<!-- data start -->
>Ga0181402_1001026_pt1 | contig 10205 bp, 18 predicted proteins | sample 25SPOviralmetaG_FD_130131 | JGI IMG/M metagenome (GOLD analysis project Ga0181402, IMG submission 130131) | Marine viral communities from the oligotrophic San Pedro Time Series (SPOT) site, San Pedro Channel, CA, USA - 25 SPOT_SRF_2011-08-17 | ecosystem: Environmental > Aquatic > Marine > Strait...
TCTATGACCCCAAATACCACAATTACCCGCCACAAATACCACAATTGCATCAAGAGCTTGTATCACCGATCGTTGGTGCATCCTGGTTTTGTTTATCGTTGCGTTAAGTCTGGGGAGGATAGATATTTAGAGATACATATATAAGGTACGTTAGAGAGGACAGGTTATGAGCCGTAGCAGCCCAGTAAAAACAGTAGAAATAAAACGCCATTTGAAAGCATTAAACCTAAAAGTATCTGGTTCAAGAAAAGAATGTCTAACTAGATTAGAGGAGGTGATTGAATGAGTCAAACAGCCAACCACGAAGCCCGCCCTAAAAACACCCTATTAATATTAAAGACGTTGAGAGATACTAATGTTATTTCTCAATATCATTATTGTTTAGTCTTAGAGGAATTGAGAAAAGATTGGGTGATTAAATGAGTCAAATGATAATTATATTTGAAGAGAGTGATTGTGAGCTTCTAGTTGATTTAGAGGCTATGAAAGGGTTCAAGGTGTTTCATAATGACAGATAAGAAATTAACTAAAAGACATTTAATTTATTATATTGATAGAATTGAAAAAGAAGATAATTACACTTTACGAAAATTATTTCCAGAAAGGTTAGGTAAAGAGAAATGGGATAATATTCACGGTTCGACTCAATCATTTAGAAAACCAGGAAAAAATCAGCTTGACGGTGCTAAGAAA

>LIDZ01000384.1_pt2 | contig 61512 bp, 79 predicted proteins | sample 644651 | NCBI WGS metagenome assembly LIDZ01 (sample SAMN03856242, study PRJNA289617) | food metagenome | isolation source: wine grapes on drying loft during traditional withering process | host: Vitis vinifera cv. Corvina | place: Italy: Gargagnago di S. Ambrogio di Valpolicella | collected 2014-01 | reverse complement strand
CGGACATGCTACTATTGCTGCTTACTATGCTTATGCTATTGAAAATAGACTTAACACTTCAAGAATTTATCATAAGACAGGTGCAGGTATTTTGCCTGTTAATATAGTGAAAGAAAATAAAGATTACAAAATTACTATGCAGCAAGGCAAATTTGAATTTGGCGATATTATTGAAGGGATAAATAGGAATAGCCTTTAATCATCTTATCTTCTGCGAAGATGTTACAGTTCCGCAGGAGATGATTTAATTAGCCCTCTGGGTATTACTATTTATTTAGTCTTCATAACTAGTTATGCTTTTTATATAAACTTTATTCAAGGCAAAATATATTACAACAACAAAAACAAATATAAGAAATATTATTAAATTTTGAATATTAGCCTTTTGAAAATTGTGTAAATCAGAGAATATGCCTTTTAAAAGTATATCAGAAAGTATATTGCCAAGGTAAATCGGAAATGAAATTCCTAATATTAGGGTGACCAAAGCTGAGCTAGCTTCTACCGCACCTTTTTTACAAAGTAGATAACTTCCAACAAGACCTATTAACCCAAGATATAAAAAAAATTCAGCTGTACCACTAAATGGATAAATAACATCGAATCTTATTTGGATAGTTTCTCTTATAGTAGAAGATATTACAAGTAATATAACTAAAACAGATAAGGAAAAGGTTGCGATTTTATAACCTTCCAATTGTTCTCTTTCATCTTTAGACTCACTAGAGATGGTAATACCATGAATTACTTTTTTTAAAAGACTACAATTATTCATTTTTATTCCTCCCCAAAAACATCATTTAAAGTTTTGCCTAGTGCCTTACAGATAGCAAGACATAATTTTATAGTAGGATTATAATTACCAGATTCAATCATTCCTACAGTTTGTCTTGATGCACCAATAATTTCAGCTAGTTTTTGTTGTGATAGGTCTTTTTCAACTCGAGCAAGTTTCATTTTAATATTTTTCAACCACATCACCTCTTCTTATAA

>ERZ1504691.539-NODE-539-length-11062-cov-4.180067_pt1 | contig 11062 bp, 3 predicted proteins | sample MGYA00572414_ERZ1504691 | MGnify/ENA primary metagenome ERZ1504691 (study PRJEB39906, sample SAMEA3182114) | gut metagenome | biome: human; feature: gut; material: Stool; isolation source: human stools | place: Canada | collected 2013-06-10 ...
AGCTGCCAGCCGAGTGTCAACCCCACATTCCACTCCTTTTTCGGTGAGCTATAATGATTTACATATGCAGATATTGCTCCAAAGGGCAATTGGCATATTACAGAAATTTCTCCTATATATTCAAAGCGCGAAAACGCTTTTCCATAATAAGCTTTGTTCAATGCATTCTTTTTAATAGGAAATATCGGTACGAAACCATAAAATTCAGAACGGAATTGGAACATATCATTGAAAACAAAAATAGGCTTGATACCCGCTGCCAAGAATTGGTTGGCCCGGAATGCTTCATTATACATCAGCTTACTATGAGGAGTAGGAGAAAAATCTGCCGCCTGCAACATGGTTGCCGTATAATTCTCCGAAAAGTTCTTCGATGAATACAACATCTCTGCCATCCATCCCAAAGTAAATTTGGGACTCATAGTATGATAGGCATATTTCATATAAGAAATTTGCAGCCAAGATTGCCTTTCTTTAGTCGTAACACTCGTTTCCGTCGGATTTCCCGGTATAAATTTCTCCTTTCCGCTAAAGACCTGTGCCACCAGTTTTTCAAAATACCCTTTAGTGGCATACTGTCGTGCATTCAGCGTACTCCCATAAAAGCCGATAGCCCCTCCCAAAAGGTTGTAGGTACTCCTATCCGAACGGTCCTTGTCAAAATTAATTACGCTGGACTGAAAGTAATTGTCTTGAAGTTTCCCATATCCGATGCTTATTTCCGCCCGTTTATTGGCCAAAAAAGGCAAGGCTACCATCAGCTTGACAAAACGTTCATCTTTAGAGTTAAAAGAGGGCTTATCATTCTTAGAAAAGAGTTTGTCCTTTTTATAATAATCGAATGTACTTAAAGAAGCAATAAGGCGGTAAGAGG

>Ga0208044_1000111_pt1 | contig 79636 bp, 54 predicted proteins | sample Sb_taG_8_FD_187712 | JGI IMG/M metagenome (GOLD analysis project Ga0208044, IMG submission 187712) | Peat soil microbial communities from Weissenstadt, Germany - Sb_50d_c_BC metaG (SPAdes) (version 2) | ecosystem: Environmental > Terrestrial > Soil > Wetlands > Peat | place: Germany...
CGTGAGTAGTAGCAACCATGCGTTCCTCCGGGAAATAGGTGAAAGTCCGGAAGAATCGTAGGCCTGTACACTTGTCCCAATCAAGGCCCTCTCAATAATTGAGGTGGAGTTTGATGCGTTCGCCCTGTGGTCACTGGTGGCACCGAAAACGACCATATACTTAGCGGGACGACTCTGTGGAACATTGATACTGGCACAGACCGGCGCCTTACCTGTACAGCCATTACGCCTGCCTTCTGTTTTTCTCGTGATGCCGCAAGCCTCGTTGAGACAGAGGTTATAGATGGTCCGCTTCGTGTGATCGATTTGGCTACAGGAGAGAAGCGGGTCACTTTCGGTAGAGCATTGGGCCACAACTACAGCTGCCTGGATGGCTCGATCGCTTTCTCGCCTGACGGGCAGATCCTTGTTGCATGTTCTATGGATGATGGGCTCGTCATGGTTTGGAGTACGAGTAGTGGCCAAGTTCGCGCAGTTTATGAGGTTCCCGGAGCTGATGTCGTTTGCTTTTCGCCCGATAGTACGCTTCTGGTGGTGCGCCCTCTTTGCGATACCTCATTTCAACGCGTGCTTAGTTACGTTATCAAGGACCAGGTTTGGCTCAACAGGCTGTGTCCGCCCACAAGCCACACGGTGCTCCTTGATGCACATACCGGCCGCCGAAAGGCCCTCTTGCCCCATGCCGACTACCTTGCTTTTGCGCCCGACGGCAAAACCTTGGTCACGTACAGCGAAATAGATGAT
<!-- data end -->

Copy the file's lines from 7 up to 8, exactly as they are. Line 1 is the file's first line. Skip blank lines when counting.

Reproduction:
>Ga0208044_1000111_pt1 | contig 79636 bp, 54 predicted proteins | sample Sb_taG_8_FD_187712 | JGI IMG/M metagenome (GOLD analysis project Ga0208044, IMG submission 187712) | Peat soil microbial communities from Weissenstadt, Germany - Sb_50d_c_BC metaG (SPAdes) (version 2) | ecosystem: Environmental > Terrestrial > Soil > Wetlands > Peat | place: Germany...
CGTGAGTAGTAGCAACCATGCGTTCCTCCGGGAAATAGGTGAAAGTCCGGAAGAATCGTAGGCCTGTACACTTGTCCCAATCAAGGCCCTCTCAATAATTGAGGTGGAGTTTGATGCGTTCGCCCTGTGGTCACTGGTGGCACCGAAAACGACCATATACTTAGCGGGACGACTCTGTGGAACATTGATACTGGCACAGACCGGCGCCTTACCTGTACAGCCATTACGCCTGCCTTCTGTTTTTCTCGTGATGCCGCAAGCCTCGTTGAGACAGAGGTTATAGATGGTCCGCTTCGTGTGATCGATTTGGCTACAGGAGAGAAGCGGGTCACTTTCGGTAGAGCATTGGGCCACAACTACAGCTGCCTGGATGGCTCGATCGCTTTCTCGCCTGACGGGCAGATCCTTGTTGCATGTTCTATGGATGATGGGCTCGTCATGGTTTGGAGTACGAGTAGTGGCCAAGTTCGCGCAGTTTATGAGGTTCCCGGAGCTGATGTCGTTTGCTTTTCGCCCGATAGTACGCTTCTGGTGGTGCGCCCTCTTTGCGATACCTCATTTCAACGCGTGCTTAGTTACGTTATCAAGGACCAGGTTTGGCTCAACAGGCTGTGTCCGCCCACAAGCCACACGGTGCTCCTTGATGCACATACCGGCCGCCGAAAGGCCCTCTTGCCCCATGCCGACTACCTTGCTTTTGCGCCCGACGGCAAAACCTTGGTCACGTACAGCGAAATAGATGAT